14.In the past 2 years, the Judiciary has regularly organised language courses for judges and judicial officers-
|Courses||No. of Attendees
|10 Putonghua courses||89
|4 Chinese writing workshops||76
|2 Cantonese courses||27
15.In anticipation of the wider use of the Chinese language in courts, a series of mock trials was conducted in December 1996 to provide training opportunities for judicial officers in practising the use of the Chinese language in courts. The legal profession also took part in these mock trials.
16.To prepare for jury trials conducted in the Chinese language, bilingual judges had regular discussions on Chinese specimen directions and specific directions to the jury. A series of mock trials was held in January this year to assess the adequacy of Chinese summing-ups in jury trials in the High Court. The preparatory work has contributed to the smooth conduct of the Chinese jury trials so far.
17.In the coming years, the Judicial Studies Board will seek to enhance language training programme for judges and judicial officers particularly in respect of Chinese writing. Specially designed courses will be run to help them to conduct trials and to write judgments in the Chinese language more effectively. Consideration is being given to making specially designed Chinese writing workshops part of the induction programme of new recruits.
18.For 1997/98 and 1998/99, we have secured funding support of $1.7 million to compile an English-Chinese glossary of legal terms and phrases commonly used in courts. The glossary will be a useful tool in conducting Chinese trials and ensuring consistency in terminology.
Training for Non-judicial Personnel
19.Language training courses are also being organised regularly for Judiciary staff who play an important supportive role in the implementation of the programme-
|Courses||No. of attendees
|45 Putonghua training courses||385
|37 Chinese writing courses||189
|3 Cantonese training course||5
20.Special training has been organised for the Court Interpreter grade which provide direct support for judges and judicial officers in the implementation of the programme. For the past 2 years,
- 27 seminars have been organised on legal translation and law for Court Interpreters on Saturday mornings. These seminars attracted a total of 983 participants.
- 9 Senior Court Interpreters have been selected to attend specially tailored courses on law and language at Beijing University.
- 29 court interpreters have attended courses on the translation of judgment.
21.The provision for language and related training for 1997/98 is $800,000. The sum does not reflect the complete picture because most of the expenses incurred for training are absorbed within the global allocation of the Judiciary.
Purchase of Chinese law books and periodicals
22.In 1996/97, a total of $140,000 was spent by the Library of the Judiciary on Chinese reference books. In 1997/98, an estimated expenditure of $200,000 has been earmarked for the purchase of Chinese law books.
23.CASEMAN (Case and Summons Management System) was upgraded in August this year to streamline the processing of summonses in Magistracies and user departments and to enhance the system's Chinese language capability. The estimated expenditure for the project is $35.9 M. The annual recurrent expenditure for the project in 1997/98 when the project is completed will be $1.7 M.
24.Installation of digital audio recording and transcription systems (DARTS) in the courts relieves judges and judicial officers from tedious note-taking and ensures the keeping of accurate and timely court records. DARTS also facilitates the use of Chinese in courts as it enables court records of Chinese cases to be kept and transcribed accurately and speedily. So far, DARTS has been installed in a total of 159 courts, as follows:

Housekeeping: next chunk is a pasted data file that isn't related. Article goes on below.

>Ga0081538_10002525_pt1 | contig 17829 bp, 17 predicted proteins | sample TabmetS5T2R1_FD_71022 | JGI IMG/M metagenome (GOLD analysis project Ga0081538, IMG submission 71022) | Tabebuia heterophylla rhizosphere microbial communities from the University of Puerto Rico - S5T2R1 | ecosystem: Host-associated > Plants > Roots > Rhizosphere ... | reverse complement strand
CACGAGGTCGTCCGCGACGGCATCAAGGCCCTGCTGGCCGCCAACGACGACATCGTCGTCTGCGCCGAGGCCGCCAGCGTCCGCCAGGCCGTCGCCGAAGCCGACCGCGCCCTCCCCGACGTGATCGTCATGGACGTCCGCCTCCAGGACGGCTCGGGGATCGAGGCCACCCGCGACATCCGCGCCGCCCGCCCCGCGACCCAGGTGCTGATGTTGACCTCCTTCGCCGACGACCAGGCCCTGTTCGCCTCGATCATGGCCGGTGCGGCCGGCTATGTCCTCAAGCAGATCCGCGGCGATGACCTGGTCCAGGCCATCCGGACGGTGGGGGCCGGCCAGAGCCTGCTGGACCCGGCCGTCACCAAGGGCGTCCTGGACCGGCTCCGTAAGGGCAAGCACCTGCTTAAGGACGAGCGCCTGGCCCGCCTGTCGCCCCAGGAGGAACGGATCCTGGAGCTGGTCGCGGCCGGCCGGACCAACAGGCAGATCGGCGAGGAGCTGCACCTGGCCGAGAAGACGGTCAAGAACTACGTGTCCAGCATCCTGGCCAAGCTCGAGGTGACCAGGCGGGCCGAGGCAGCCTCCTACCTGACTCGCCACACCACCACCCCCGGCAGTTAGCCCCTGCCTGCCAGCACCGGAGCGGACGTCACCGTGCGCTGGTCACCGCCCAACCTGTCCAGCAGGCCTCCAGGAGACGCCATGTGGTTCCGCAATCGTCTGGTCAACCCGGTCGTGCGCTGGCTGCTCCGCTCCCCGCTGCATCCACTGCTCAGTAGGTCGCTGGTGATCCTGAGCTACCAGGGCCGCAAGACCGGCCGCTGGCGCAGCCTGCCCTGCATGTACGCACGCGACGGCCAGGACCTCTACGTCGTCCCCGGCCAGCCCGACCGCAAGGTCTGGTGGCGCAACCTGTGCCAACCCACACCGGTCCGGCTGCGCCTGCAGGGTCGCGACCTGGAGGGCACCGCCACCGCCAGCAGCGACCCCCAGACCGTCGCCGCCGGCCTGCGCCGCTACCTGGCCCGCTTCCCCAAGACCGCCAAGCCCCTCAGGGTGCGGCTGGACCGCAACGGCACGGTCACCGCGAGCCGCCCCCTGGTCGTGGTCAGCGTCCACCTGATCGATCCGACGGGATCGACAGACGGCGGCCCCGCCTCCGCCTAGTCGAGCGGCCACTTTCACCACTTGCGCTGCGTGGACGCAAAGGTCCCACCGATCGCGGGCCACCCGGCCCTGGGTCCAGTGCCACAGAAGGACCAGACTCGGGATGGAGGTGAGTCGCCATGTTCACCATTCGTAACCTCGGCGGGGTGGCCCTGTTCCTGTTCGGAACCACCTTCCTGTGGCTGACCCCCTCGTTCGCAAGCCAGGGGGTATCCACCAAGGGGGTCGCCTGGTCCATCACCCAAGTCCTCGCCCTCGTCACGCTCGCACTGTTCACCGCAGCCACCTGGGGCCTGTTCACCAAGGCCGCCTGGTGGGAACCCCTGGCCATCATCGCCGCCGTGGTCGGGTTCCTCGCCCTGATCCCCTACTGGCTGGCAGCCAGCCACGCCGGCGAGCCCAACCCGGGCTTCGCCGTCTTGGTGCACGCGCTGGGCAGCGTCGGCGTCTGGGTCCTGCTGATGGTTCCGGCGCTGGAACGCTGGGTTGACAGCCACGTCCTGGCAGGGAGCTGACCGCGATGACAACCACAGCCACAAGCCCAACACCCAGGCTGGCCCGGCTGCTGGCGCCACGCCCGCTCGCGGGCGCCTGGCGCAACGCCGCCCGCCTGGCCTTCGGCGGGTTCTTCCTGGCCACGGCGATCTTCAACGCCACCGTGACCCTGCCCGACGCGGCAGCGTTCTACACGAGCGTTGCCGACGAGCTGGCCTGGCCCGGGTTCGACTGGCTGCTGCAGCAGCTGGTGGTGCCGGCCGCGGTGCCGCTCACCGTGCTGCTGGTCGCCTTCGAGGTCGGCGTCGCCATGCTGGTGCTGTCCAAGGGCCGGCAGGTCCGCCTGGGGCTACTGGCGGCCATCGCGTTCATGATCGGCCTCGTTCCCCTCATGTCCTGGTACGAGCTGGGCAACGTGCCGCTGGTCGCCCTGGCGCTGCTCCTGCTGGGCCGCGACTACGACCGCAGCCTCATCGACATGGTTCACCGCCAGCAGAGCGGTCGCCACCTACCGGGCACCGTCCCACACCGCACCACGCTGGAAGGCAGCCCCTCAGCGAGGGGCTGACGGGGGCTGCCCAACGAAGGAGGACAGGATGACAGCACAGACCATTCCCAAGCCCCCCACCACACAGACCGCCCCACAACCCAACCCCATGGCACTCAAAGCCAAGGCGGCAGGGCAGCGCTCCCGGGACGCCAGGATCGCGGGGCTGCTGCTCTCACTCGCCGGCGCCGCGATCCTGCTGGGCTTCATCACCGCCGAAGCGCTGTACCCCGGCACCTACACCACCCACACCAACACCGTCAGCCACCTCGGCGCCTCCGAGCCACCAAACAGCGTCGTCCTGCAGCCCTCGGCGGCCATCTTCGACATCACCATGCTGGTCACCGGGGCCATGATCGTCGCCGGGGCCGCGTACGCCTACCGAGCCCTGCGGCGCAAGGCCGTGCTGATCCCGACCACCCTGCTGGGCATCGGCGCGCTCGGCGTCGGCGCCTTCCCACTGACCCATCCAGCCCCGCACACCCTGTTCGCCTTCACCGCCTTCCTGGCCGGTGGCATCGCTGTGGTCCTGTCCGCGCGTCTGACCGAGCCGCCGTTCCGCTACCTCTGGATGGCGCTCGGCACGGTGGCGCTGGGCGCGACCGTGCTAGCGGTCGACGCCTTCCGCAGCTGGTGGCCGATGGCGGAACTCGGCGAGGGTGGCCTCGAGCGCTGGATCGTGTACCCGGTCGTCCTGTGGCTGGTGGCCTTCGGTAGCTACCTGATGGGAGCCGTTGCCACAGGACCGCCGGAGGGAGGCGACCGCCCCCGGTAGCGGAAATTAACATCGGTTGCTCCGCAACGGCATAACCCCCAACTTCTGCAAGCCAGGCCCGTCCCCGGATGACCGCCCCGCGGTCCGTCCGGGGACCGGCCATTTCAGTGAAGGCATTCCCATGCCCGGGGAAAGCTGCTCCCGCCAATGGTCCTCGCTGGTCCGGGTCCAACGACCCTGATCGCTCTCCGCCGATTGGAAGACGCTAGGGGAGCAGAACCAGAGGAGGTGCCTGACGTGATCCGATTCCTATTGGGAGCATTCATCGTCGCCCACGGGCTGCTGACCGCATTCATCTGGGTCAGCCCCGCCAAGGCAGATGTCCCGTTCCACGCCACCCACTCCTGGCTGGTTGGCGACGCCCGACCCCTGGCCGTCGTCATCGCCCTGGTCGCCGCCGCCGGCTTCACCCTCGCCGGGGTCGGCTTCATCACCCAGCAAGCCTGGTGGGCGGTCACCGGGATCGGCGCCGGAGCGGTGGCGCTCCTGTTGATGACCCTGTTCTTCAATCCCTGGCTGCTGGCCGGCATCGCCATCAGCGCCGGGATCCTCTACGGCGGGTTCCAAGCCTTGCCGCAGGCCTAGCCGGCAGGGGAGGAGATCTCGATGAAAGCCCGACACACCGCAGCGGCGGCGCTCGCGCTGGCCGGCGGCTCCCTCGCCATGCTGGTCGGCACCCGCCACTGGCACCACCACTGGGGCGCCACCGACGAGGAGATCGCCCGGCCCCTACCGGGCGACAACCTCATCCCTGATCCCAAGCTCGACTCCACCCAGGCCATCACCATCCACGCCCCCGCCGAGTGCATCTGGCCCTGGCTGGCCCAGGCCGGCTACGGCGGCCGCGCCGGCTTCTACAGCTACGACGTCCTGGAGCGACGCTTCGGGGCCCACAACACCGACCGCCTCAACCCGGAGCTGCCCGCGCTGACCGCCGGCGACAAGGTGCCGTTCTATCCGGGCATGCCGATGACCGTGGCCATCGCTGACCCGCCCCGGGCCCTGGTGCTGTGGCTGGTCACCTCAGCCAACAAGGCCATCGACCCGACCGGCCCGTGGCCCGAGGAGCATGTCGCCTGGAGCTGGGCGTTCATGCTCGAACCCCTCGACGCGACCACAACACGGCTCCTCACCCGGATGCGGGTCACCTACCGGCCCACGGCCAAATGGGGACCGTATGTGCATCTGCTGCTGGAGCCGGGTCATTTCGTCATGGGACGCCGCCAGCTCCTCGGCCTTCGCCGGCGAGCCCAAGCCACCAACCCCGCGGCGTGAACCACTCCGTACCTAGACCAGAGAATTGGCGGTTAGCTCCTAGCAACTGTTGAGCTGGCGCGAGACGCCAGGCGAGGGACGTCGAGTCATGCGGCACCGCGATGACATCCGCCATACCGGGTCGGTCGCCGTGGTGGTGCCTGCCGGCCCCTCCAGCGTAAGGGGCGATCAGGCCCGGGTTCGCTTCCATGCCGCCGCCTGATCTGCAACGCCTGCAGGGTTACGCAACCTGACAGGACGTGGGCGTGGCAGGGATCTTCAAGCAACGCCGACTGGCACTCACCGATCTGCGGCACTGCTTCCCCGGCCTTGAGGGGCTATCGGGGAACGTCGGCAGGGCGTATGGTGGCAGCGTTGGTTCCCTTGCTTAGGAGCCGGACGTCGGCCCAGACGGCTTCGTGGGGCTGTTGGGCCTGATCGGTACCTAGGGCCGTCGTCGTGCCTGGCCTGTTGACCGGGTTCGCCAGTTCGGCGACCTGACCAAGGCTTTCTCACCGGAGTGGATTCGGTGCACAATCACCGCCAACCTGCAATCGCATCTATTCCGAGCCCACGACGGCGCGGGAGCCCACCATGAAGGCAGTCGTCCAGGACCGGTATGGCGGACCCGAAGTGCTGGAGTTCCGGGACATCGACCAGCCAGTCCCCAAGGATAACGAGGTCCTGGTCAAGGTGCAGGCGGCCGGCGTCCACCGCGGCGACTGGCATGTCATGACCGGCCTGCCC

|Courts||No. of courts with DARTS
|Court of Final Appeal||1
|District Court (including Lands and Small Claims Tribunals)||38
|All Magistracies (including Coroner's Court, OAT)||85
25.It is planned that by the first half of 1998, the remaining 13 existing courts in the High Court will be provided with DARTS.
26.The estimated expenditure for the project is $113.2 M. The amount spent on the system so far is $94.2 M. The annual recurrent expenditure will be $36.9 M in 1997/98 and $44.4 M in 1998/99.
SIMULTANEOUS INTERPRETATION IN COURTS
27.In response to a suggestion from the Panel, the Judiciary conducted a pilot scheme to assess the feasibility of using simultaneous interpretation (SI) in courts. In anticipation, we secured $130 million in the 1995-96 Estimates for full implementation of simultaneous interpretation in courts if the pilot scheme were successful. After much efforts and full deliberation, it was decided that SI was not an acceptable mode of interpretation in court because possible discrepancy in simultaneous interpretation could not be easily detected before it is too late. The risk of such discrepancy was considered unacceptable as it could lead to possible miscarriage of justice. Plans for installation of SI services and facilities in courts were therefore abandoned. The Panel was kept informed of progress on the pilot scheme on 28 February 1995 and 11 January 1997.
28.The use of Chinese in courts programme has a significant impact on the conduct of judicial proceedings. New arrangements or adaptation of existing practices will be necessary from time to time in the light of operational experience. The Judiciary is closely monitoring the use of Chinese in courts and will seek the necessary resources to ensure the smooth operation of the bilingual court system.
Judiciary Administrator's Office
Note (*) - 9 and 8 cases were specially approved by the Chief Justice before 27 June 1997 to be conducted in the Chinese language on a trial basis in the Court of First Instance and the Court of Appeal respectively.
Resource Allocated for the Use of Chinese in Courts
Creation of 3 CI posts in 96/97 and 13 CI posts in 97/98
|III.||Purchase of Chinese|
law books and periodicals
|IV.||Glossary on legal terms|
as at Sept 1997)
|Total :||149. 1
||113. 7||38. 6